Rhodri Morgan, a former first minister of Wales, made a most unhelpful, not to say facile, contribution to the debate about the constitution (your report, 14 December).
It is simply wrong and outdated to talk of Northern Ireland, Scotland and Wales as the “Celts”. These are heterogeneous countries with populations who originate not just from other parts of the United Kingdom but also Europe and the world. Indeed, the outcome of the referendum next September may well depend on how that section of voters – possibly as much as 750,000 – decides to vote.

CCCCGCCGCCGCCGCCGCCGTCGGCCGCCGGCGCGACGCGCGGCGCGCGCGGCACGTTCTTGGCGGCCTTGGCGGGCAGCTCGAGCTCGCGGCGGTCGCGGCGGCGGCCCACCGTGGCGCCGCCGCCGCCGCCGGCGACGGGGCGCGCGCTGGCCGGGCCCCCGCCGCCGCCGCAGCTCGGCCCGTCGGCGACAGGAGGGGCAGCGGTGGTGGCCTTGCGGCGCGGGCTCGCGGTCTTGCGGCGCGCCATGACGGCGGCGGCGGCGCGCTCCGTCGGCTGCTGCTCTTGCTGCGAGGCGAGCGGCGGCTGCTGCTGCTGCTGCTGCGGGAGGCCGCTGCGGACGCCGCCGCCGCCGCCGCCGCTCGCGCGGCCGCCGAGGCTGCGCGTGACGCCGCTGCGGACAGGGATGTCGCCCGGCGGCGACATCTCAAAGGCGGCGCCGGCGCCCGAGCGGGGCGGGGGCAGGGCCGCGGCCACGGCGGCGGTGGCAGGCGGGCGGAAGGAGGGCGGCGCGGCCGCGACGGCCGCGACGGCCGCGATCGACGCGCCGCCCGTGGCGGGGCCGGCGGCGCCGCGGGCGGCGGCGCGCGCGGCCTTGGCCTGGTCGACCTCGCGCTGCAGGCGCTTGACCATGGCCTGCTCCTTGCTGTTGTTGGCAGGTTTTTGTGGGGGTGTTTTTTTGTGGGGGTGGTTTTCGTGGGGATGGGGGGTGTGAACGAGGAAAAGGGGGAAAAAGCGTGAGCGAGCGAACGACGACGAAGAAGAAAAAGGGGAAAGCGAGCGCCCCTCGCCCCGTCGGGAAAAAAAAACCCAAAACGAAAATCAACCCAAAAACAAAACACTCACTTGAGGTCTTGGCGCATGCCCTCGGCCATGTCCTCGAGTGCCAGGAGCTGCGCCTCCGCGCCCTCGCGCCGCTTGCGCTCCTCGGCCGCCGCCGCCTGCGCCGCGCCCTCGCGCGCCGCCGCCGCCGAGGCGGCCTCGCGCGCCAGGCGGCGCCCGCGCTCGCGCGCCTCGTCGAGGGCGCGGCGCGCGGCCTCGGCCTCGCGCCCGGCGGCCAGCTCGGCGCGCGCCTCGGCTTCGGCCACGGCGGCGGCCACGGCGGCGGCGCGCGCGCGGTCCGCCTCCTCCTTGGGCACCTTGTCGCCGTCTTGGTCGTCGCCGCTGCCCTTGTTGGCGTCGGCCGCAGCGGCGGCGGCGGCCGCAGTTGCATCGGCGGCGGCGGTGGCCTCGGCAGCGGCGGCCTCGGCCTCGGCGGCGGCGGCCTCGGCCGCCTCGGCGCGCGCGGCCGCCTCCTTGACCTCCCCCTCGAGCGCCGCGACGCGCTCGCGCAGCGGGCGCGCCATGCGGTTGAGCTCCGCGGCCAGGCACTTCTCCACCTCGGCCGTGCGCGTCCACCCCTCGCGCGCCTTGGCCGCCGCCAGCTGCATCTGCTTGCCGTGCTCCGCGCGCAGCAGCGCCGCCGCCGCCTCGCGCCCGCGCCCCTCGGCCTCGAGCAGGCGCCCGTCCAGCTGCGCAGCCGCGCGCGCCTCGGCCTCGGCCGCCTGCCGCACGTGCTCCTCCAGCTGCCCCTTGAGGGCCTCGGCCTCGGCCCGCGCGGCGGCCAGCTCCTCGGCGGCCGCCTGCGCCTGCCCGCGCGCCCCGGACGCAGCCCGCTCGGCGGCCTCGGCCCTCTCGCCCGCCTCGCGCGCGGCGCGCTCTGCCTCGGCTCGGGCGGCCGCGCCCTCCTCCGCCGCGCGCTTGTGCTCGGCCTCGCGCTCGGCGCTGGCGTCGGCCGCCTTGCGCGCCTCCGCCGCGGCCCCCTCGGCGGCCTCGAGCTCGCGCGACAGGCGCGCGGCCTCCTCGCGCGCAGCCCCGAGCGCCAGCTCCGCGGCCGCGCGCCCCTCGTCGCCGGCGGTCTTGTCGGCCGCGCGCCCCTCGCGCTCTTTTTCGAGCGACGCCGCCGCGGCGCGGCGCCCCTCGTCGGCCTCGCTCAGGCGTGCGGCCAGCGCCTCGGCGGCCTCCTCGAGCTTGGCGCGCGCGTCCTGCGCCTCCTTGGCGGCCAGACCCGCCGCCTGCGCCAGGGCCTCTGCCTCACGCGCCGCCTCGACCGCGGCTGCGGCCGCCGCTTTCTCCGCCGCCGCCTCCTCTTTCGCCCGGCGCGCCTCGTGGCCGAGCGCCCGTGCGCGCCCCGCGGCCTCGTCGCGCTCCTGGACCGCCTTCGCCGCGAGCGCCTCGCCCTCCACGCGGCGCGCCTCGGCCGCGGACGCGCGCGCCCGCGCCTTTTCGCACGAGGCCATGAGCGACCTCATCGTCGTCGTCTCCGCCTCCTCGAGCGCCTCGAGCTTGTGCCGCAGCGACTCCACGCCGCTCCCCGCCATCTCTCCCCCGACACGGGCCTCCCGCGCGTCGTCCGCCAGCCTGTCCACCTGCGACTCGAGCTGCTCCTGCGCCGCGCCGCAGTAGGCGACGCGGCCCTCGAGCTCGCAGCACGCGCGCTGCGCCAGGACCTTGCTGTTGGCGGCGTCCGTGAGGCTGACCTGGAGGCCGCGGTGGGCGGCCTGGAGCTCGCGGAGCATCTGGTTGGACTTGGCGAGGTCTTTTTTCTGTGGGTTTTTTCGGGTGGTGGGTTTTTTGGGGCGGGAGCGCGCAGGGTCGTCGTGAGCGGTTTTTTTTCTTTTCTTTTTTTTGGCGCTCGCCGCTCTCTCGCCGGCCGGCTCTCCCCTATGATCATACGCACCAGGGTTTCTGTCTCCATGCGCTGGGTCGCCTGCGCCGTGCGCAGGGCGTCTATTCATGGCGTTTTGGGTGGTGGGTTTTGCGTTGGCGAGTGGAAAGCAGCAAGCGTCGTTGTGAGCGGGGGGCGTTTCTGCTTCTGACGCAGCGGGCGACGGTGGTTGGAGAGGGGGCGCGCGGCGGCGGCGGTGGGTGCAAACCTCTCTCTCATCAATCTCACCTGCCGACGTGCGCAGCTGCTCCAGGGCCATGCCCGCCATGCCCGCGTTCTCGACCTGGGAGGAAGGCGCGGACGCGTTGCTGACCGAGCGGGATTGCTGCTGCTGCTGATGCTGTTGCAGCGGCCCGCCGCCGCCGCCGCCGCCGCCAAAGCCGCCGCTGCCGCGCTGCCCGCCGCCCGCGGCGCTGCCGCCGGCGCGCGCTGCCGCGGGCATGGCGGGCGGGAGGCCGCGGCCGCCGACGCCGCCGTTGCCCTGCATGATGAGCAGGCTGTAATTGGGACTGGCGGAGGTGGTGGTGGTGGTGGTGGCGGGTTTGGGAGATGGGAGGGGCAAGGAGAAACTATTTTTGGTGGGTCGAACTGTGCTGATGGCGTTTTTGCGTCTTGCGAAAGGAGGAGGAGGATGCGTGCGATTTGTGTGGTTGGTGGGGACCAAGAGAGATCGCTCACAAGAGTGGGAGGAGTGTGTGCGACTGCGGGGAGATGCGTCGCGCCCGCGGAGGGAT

Even in terms of population statistics, his argument is difficult to sustain. A fairly radical – though not strong enough – scheme of devolution exists here, in Wales and across the Irish Sea. This is despite these three countries forming only 17 per cent of the population of the UK.
Wales voted only by the narrowest of margins in 1997 for a limited degree of autonomy. But it is in the hands of the electorate there as to how much more it wants. It may only make up 5 per cent of the rest of the United Kingdom if Scotland becomes independent, but even a Conservative government would find it difficult to thwart a clearly expressed wish for greater autonomy. Mr Morgan’s talents would be better used in urging Labour to embrace stronger devolution, rather than dismissing the political set up in Wales and elsewhere in such a derogatory way.
Shiel Court Glenrothes, Fife